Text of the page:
Few things can set a neighborhood off like tree trimming by a utility.
The work can spawn protests, yard signs, letters to the editor and general angst — particularly when the trees involved are live oaks or any iconic grand trees.
That's been the case the past couple of years on James Island, where residents have been politically active over plans to more extensively cut the canopy in Riverland Terrace to upgrade the power lines.
Later this month, South Carolina Electric & Gas plans to prune more than 70 miles of overhead distribution lines throughout parts of the city of Charleston, the town of James Island, the James Island Public Service District and other areas of Charleston County, including some on Johns Island.
The schedule isn't related to planned upgrades but is tied to SCE&G's five-year maintenance cycle for pruning and brush clearing. Still, Charleston area residents take the work seriously, often complaining the trimming can be excessive and unsightly.
Troy Miller, president of the Riverland Terrace Neighborhood Association, said residents remain concerned about the long-term upgrade plans that "would require extensive trimming of the trees" but are keeping a close watch on this maintenance.
Miller has talked with neighborhood presidents and elected officials in West Ashley about recent pruning.
"They all stated that there was more extensive trimming than what had taken place in previous five-year cycles," he said.
SCE&G's pruning will continue through 2019. Property owners will be notified by mail or email about two weeks prior to the start of trimming in their area.
To talk about the work with area residents, the company will host a drop-in workshop beginning at 5:30 p.m. Thursday at James Island Town Hall.
Company spokesman Paul Fischer said that overgrown vegetation and tree limbs are the No. 1 reason for power outages in severe weather and the maintenance work is needed to maintain a safe and resilient system.
"Each tree is different in structure, and our pruning practices take that into consideration," he said. "While we respect and appreciate the natural beauty of the landscape surrounding the communities in which we live and work, safety and reliability remain our top priorities."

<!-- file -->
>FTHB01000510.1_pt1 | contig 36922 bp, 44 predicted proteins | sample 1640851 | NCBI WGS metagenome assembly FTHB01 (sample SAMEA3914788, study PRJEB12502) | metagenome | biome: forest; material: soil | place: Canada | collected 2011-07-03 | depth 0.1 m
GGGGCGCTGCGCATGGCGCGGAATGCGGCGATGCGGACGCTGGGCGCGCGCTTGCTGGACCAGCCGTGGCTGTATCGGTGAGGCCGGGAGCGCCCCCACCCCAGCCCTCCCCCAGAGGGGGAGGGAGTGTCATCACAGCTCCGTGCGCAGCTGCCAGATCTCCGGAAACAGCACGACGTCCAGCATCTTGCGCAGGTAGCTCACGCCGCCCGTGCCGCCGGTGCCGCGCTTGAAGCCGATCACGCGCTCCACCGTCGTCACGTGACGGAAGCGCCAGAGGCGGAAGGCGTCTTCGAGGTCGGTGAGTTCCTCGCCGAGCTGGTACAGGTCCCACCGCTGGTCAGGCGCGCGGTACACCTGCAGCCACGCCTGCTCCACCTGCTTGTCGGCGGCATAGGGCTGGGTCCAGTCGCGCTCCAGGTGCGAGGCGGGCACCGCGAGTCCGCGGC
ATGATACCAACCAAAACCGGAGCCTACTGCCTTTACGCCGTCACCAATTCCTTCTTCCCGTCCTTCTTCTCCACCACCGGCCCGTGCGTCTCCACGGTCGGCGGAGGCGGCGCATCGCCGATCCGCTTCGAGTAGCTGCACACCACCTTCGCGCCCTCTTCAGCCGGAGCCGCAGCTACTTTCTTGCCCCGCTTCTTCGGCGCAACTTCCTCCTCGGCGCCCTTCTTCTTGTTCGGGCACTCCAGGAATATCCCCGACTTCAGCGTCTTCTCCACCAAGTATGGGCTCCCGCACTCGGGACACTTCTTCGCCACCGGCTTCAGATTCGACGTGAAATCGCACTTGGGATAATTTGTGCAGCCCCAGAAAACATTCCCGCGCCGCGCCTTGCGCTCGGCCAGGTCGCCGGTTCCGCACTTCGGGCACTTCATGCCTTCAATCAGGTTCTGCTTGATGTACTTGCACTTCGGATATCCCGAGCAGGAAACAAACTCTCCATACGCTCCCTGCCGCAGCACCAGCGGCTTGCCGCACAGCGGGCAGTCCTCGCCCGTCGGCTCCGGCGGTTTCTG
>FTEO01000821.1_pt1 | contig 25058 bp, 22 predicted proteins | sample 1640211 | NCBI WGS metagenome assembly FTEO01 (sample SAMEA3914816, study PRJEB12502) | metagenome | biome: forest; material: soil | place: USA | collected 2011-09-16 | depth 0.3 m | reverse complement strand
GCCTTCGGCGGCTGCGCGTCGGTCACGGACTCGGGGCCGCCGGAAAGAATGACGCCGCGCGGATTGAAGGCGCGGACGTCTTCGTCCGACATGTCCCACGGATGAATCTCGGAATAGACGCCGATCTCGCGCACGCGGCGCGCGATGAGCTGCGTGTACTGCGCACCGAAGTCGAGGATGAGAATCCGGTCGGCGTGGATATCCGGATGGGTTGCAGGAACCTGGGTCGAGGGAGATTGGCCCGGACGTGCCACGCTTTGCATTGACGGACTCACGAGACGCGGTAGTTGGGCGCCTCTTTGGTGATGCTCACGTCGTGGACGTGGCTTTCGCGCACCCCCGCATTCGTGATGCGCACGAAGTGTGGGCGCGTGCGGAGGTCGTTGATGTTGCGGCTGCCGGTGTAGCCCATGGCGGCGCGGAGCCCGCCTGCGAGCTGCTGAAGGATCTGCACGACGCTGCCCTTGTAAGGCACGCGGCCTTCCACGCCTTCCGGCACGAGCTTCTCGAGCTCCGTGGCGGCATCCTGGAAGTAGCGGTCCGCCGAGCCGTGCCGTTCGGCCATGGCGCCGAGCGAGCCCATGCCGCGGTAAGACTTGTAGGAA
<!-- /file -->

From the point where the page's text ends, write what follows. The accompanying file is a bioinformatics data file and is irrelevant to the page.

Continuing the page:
Some of it will involve the iconic canopy on Wappoo Drive in Riverland Terrace. Previous plans for power line upgrade work led to pushback from residents and elected officials in 2017 and have been put on hold.
The neighborhood is James Island’s oldest and has about 600 homes. About 20 percent of them are in the city of Charleston while the rest are in the county.
Riverland Terrace is to be upgraded from a 4KV transmission line to 24KV, but that work was delayed "in order for (SCE&G) to assess how to proceed with the upgrades of the system," said County Councilwoman Jenny Honeycutt, who represents the area.
Honeycutt is working to get a study approved that would determine what areas might be feasible to bury power lines. Unlike some other tri-county governments, the utility has no agreement with the county to help pay for that effort, so funding sources would have to be identified. And it isn't cheap.
Retrofitting an older neighborhood would cost millions, and residents might have to chip in more than $1,000 a house to get this done.
At Thursday's meeting, representatives from SCE&G, the S.C. Forestry Commission and contractors will be on hand to answer questions, discuss safety, reliability, proper pruning methods and more. Maps marking the streets where trimming is planned will also be on display.
Residents unable to attend the meeting can call 800-251-7234 with questions about tree trimming or go to sceg.com/treetrimming to learn more.
SCE&G Vice President of Electric Operations Bill Turner said the meeting is an opportunity to meet face to face with customers.
“Residents can stop by to review specific tree trimming plans for their neighborhood, and learn more about the critical role tree trimming plays in maintaining a safe, resilient and reliable electric system,” he said.
Miller said the association plans to attend the meeting and have people present during the pruning to make sure it matches previous work.
"It's really a conversation about what's necessary and rational ... to maintain and preserve the canopy consistent with the trimming that has taken place over previous decades," Miller said.